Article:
A White Iris!

Just finished some work in a second grade classroom on opinion writing as detailed in the Common Core State Standards.  The classroom teacher and I have done several lessons and this last one was using the popular book Stellaluna by Janelle Cannon.  Students were asked to form an opinion about the book and detail reasons for that opinion through some informal writing.  Naturally, pretty much everyone loved the book…save, one lone oppositional soul.  How grand!  This little boy was in a reading intervention group I worked with last year.  It’s been a thrill to see him blossom AND now, to see him bravely stand up in the crowd and say, “Wait a minute, I think this and here is why!”  What a memorable teaching moment.  Naturally, we made a HUGE deal about his confidence and how this is the sort of thinking we strive for when we develop our own opinions.  Here’s a bit of what wrote:
“I did not like the book.  I don’t think you should read it.  The book is not a good book because the baby gets taken away (from his mother) and they get separated.  I don’t think anyone should read this book because he (Stellaluna) is being threatened to do stuff he doesn’t want to do (by the bird mother).” 
Yes, the thinking could be further developed and detailed.  But, I had to share this today, in honor of this little boy:  the solitary white iris in a crowd of purple!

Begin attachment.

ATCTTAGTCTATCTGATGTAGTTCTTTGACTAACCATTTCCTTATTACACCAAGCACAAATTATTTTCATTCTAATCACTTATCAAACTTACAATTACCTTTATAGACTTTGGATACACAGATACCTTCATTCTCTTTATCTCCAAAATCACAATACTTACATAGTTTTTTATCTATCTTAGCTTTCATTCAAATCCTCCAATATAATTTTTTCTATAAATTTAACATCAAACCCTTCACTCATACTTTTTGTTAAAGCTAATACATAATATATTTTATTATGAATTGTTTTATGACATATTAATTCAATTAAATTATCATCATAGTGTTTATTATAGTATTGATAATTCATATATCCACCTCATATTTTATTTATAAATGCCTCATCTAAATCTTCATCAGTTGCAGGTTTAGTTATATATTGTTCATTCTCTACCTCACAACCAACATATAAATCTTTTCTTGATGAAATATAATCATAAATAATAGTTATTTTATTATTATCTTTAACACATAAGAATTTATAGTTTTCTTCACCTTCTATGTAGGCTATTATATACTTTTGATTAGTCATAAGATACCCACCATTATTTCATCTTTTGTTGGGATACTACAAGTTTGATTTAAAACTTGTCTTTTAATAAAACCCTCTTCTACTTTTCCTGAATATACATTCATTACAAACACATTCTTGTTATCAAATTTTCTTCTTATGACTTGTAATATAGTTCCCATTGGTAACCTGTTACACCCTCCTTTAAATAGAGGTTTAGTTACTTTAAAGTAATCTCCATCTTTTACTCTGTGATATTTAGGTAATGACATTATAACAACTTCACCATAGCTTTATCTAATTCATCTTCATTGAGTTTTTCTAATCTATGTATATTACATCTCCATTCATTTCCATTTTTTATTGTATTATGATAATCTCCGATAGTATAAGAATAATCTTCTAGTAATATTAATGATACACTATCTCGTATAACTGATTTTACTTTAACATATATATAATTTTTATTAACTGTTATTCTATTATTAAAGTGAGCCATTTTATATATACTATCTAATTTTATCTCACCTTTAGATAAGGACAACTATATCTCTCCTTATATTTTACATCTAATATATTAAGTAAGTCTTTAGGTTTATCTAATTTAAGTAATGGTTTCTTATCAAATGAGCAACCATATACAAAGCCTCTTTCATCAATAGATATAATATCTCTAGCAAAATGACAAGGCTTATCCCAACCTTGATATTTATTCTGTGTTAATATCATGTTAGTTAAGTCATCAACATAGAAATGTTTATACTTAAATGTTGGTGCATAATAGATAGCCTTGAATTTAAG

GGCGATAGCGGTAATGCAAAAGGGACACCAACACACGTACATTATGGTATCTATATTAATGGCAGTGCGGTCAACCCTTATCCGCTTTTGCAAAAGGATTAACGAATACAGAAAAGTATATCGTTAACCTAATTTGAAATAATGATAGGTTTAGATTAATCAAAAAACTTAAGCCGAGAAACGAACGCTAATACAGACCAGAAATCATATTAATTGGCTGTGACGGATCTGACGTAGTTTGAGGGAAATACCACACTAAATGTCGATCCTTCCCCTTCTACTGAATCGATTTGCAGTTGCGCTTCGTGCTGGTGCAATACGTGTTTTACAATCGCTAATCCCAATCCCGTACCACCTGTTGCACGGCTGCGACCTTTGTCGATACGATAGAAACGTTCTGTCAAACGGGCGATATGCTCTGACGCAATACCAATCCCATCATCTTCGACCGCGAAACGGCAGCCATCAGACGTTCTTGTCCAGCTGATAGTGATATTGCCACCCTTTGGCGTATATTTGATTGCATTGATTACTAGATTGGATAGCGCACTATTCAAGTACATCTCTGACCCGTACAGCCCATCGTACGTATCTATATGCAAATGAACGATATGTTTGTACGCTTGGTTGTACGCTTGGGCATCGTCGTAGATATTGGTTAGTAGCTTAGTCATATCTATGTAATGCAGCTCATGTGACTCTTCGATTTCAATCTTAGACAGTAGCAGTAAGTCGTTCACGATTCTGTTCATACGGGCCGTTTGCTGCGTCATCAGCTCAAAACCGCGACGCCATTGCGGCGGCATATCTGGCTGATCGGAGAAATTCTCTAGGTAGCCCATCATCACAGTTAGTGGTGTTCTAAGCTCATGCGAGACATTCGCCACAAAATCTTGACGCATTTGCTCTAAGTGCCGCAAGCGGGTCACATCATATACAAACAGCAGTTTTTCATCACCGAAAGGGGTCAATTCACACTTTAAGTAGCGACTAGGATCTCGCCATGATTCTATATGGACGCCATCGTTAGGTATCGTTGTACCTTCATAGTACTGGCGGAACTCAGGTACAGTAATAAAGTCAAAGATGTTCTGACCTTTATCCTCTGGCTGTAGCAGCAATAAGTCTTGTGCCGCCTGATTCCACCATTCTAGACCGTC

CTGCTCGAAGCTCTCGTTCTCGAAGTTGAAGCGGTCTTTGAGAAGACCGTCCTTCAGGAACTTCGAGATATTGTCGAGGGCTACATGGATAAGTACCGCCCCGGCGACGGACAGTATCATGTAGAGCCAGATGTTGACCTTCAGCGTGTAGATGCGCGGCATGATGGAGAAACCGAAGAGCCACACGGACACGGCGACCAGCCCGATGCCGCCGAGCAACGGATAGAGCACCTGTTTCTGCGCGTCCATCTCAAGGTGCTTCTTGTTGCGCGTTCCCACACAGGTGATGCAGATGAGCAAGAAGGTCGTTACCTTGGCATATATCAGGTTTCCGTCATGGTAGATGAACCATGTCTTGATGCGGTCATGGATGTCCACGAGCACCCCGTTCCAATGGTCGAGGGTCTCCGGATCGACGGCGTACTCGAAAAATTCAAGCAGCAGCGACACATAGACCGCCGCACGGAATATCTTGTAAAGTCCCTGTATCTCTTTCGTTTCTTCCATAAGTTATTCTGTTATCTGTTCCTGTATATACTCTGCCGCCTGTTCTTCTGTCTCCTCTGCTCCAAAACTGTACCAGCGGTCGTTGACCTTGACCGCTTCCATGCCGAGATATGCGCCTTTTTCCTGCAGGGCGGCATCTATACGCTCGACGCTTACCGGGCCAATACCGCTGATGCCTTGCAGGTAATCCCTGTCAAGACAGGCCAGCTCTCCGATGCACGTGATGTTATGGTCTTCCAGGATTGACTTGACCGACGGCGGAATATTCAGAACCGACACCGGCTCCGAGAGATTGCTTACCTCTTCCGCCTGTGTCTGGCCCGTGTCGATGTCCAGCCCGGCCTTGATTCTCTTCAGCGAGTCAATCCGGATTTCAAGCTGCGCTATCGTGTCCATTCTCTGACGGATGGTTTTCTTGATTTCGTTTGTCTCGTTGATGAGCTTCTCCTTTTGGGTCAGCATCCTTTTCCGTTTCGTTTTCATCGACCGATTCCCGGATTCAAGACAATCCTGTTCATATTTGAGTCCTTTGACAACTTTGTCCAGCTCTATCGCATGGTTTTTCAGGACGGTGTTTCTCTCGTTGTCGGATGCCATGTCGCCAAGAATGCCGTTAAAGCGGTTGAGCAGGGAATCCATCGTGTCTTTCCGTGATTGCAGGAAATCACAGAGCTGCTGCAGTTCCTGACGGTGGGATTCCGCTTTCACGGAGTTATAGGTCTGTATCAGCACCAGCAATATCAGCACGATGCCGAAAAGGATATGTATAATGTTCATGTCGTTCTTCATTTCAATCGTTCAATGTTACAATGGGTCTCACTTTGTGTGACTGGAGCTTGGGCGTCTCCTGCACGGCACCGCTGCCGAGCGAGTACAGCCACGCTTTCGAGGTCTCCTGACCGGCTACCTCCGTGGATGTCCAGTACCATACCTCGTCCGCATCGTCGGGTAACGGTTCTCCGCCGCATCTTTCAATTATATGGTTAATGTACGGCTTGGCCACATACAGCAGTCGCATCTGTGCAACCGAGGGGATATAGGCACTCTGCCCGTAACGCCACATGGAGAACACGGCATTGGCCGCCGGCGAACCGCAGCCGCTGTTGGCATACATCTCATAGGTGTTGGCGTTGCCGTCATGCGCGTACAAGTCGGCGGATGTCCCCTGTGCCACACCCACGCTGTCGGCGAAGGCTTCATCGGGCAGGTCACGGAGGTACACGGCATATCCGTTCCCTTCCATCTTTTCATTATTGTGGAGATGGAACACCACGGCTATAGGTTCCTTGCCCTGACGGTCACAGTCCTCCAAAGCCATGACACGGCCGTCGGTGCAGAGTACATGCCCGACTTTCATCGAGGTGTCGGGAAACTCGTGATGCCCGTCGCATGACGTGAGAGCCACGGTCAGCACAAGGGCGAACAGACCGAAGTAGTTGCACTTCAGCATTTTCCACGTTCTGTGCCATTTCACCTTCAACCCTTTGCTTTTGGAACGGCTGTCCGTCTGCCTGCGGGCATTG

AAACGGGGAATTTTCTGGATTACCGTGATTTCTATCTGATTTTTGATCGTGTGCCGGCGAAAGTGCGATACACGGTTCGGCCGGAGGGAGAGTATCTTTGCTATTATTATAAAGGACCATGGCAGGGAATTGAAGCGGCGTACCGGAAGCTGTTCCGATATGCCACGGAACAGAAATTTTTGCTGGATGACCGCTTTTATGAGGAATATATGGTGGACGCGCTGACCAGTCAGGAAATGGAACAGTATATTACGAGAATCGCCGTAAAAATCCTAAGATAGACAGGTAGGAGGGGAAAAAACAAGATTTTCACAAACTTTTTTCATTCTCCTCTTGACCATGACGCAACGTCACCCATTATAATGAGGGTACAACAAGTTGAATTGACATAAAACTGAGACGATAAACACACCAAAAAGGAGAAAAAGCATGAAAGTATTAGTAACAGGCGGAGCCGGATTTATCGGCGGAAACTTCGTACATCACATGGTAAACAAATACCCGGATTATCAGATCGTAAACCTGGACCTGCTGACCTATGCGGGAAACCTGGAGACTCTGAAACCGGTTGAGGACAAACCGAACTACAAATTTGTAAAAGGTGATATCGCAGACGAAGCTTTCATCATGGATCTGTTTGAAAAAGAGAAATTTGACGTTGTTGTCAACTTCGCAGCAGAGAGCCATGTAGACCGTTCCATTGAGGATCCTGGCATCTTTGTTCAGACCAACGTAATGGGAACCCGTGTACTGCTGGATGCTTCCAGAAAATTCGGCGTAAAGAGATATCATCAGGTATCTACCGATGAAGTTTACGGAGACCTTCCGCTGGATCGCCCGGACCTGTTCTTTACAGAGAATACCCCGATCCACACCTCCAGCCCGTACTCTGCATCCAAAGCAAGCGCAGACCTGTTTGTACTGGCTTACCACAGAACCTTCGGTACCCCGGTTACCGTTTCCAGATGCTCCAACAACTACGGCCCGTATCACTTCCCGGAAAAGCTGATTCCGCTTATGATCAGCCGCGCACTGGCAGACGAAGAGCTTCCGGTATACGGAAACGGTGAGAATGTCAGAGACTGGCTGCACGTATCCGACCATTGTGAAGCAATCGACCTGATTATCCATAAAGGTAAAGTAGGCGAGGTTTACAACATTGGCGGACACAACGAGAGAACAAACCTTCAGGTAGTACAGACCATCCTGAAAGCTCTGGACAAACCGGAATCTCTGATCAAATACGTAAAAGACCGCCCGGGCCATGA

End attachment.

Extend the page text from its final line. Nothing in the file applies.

(Just FYI:  The lessons we’ve been using were adapted from the Unit on Opinion Writing I posted on my school website.  For info, see my April 22nd post.)
(Also must say, I love Janelle Cannon’s books!)  J


  1. Congratulations! That is a great teaching moment.

  2. Thanks for your note, Anita! The same thing happened yesterday in a first grade classroom. So much of this comes from how we frame and respond to student writing. We have to be so open, thoughtful and encouraging to get students to come forward and share a dissenting opinion (especially in front of their peers). And...it's great when they go well beyond trying to figure out 'what the teacher wants.' We get amazing things when we succeed in freeing up our thinkers! :) -Janiel

  3. Janiel. I'm so glad you share your ideas and knowledge with everyone. I tweaked your fact/opinion lesson for my 2nd graders and am looking forward to additional lessons. I did lesson 1 today. It was fun fascinating to have them come up a definition for opinion after enganing in the candy writing activity. One student responded "Opinion is what you are thinking. It can be different than somebody else." Others added to this idea. Thanks for sharing!

  4. Writing too late. Sorry for the misspelled words! Yikes. :)

  5. Rea,
    Let us know how the second graders' writing and thinking developed over the course of the unit. :)
    Hope to see you this summer!


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